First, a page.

You were recently planning a benefit concert there. Is there any news on that?
We were trying to do a benefit concert to fight HB 1523 and thank god it did get struck down. But it was hard. Demi Lovato and Cyndi Lauper were the only two artists that I reached out to who said, "Yea, I'm in, whatever you need." Everyone else I asked just said, "Nope, I don't even want to step foot in that state." So it was embarrassing to see how people hate the state. And it's really sad because that's where I'm from. That's where all my family lives. Anyway, that concert went out the window. There are gonna be a few local festival type things that are really gonna be LGBTQ-centered. I know something's happening in Vicksburg with my friends over at The'SipMagazine. So hopefully they'll get something off the ground and I'll be able to go to it.
I loved your documentary, Mississippi:IAM. Are you planning to do any kind of follow-up to that?
I love filmmaking, especially documentaries. I think it's important to always have something in the works that just helps educate people. Documentaries are a terrible business. [Laughs] But you do it for the love, for sure. So far, I've had some really great documentaries I've been able to be a part of. KidnappedforChrist was one of my favorites that showed you all those 'pray the gay away' Jesus camps that really affect and destroy children. And then with Mississippi:IAM, I wanted to do a documentary which showed us what's happening right now in Mississippi with the young kids. These kids don't want to leave their home. They're slowly changing people's minds, and it's so nice to see. So I was very encouraged when I started filming that doc because I didn't know what we were gonna see. But what we saw was beautiful. Yes, you saw the other side and the hatefulness that comes with it, but you also saw this really hopeful community building their lives in the state that they love.
What did you think about Colton Haynes' N'Sync collection?
That's a solid question. I have to say my mother's collection beats his. She has everything. But I love Colton. He's a good buddy of mine and we have a bond with N'Sync. He loves the group, and of course, I did too.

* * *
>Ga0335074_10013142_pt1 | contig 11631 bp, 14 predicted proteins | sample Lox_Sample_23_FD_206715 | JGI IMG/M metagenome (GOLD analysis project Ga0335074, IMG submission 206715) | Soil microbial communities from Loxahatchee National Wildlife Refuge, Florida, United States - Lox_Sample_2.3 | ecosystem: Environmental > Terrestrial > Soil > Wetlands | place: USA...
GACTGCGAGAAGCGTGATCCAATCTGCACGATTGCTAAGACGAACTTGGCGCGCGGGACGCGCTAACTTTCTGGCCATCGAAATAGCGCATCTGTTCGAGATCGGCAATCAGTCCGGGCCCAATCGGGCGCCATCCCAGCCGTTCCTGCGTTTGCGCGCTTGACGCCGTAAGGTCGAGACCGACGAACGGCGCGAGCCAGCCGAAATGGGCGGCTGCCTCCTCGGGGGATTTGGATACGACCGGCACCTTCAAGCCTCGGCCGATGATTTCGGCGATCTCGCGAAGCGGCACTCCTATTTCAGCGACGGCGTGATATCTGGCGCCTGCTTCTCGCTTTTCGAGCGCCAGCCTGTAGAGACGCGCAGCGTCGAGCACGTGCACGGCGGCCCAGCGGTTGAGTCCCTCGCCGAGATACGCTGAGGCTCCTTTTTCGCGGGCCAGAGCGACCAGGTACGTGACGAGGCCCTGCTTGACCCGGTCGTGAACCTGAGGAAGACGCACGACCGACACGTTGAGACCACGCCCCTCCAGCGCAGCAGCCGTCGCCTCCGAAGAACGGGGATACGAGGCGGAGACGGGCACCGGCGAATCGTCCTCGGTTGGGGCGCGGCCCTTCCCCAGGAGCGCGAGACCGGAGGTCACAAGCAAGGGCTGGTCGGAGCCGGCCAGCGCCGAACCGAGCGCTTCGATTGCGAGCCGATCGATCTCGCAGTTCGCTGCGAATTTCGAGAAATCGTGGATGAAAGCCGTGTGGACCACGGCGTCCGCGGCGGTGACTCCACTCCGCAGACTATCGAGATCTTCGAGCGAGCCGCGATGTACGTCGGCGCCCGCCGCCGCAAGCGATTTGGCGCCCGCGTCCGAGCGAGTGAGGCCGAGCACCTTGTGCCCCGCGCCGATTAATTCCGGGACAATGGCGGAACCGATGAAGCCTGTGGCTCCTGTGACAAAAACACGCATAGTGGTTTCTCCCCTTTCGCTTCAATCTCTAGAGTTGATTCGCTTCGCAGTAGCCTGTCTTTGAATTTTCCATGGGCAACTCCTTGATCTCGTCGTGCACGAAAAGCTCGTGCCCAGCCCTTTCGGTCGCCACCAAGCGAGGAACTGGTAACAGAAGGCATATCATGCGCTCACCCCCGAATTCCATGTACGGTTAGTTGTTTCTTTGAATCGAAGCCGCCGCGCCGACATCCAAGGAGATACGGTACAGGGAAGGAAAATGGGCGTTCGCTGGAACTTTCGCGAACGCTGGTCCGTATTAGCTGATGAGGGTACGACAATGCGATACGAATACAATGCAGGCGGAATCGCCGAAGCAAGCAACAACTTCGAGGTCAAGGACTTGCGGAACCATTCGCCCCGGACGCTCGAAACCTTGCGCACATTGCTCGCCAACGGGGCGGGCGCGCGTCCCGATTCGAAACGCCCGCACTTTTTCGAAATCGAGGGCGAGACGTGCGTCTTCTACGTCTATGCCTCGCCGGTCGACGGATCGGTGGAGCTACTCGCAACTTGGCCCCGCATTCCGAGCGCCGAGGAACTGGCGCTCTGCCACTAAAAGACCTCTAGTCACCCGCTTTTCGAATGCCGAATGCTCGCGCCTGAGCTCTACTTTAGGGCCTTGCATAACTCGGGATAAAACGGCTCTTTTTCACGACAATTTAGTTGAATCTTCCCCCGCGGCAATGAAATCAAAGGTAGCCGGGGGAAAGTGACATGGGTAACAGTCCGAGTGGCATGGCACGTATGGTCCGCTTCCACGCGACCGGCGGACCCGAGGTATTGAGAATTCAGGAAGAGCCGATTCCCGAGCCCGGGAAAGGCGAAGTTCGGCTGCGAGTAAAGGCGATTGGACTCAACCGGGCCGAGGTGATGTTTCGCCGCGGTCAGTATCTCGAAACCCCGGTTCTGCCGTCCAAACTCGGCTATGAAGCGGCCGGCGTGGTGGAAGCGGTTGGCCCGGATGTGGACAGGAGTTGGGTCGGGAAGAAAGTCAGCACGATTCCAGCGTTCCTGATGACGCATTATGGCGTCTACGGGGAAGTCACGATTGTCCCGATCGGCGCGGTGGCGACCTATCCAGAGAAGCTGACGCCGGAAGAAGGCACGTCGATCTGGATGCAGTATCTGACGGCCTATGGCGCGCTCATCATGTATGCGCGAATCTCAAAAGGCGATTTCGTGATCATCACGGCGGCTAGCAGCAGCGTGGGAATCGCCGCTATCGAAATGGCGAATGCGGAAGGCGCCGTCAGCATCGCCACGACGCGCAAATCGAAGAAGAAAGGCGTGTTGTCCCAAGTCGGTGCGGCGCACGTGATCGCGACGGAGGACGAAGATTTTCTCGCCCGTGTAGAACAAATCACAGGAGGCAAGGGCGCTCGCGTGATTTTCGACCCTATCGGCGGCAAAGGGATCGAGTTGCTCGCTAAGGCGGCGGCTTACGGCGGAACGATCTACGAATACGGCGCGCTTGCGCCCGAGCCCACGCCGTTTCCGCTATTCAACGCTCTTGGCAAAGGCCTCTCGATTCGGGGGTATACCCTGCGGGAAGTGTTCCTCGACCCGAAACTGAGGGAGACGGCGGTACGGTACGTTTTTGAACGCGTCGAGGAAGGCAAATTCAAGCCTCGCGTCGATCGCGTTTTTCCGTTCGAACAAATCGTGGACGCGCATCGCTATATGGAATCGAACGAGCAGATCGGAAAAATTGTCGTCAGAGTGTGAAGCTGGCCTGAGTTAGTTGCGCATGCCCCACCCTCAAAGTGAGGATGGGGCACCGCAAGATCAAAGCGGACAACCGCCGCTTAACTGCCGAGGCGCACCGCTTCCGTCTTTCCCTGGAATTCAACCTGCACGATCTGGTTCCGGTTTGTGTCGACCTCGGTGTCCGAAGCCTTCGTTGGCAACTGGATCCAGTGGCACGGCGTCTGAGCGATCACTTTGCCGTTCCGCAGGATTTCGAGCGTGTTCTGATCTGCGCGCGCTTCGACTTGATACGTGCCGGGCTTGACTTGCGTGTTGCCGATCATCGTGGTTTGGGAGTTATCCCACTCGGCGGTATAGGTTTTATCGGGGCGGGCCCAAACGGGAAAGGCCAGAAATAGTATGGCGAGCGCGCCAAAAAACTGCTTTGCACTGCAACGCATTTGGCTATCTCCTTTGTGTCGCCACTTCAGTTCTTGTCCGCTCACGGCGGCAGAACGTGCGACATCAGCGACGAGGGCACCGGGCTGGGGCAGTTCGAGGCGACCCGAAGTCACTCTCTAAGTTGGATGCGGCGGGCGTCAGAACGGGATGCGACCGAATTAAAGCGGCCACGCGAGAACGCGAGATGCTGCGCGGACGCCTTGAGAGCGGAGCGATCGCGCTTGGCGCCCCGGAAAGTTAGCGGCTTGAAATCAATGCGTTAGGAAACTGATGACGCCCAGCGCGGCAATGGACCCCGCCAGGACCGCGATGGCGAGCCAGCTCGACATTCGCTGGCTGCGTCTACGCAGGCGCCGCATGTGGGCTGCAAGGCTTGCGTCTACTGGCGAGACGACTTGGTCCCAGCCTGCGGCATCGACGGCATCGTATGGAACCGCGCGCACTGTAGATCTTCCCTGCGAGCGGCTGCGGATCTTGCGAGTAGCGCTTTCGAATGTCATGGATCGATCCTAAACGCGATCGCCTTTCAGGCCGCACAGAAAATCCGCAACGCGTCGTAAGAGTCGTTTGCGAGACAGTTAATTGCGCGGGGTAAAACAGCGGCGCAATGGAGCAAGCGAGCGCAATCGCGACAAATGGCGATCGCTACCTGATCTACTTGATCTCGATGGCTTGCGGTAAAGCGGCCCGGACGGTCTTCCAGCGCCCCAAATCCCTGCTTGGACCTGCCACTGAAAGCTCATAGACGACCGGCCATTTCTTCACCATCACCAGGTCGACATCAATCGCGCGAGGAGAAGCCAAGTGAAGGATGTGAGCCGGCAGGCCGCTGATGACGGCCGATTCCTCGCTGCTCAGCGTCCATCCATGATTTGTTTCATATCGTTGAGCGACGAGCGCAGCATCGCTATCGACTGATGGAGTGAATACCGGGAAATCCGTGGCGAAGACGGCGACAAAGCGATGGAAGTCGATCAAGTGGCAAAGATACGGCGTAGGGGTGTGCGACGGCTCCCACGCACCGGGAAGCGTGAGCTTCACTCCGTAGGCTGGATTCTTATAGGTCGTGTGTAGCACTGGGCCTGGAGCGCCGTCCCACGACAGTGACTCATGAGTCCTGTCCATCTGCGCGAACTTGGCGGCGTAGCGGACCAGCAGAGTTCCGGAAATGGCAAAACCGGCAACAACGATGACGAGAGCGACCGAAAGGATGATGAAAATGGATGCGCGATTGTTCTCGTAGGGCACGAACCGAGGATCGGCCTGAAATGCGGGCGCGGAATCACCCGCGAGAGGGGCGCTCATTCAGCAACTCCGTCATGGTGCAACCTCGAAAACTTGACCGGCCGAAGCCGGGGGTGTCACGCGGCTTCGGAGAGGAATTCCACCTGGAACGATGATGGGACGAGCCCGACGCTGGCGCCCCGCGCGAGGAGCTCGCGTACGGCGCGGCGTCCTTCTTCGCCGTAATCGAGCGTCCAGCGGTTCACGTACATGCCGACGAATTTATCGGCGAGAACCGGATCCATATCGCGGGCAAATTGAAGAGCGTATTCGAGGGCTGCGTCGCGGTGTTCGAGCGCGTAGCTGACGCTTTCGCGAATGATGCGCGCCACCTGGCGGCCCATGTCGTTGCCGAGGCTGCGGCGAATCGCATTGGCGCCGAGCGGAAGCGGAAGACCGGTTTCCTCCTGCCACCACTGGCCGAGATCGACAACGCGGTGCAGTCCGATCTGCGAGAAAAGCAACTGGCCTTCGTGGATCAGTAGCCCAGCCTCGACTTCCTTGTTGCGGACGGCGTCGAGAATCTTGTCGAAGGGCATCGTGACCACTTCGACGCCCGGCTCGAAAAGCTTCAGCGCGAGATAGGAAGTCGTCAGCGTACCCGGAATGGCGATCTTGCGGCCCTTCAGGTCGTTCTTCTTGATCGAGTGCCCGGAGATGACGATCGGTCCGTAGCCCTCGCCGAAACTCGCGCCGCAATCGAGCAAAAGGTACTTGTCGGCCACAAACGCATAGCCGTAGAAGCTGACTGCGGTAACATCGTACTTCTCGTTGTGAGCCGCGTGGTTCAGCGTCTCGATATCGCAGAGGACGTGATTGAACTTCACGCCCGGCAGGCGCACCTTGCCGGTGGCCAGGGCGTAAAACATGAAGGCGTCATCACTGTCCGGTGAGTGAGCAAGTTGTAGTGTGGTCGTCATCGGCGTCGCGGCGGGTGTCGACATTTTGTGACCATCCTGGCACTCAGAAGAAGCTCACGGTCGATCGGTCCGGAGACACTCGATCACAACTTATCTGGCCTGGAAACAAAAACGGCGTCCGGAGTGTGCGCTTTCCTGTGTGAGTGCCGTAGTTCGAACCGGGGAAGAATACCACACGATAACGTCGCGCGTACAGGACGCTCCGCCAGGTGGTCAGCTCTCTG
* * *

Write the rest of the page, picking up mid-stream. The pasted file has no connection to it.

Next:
Having come of age in the spotlight and come out before the whole It Gets Better generation, did you have any personal role models back then that gave you the courage to come out?
Zero, and that's what sucked about growing up in my generation. There were zero people to look up to because even if you thought they were gay, they never confirmed that they were. It was such a stereotype about what gay was and such a confusion about what it was for someone like me growing up in Mississippi. It was so scary to let anyone know who you were, and you had to watch everything you'd say. But the only thing gay to me growing up was Richard Simmons. Everyone said he was gay even though he said he wasn't. But everyone always made fun of him. So that was the only thing I could put the word "gay" to growing up that I remember because I was just very sheltered. And I thought that wasn't me. I couldn't relate to Richard Simmons doing jazzercise and all that stuff. [Laughs] I wasn't outgoing and flamboyant. It was just very confusing to me because I knew I was gay at such an early age, but I just didn't know that there were so many parts to the community and flavors. What I love these days with the YouTube generation is that there are so many great examples of what gay is because it is so diverse, and now everyone can find someone that they relate to in very specific ways.
Catch American Express' #ExpressLove campaign, which partnered with Lance Bass, at San Diego Pride, July 16.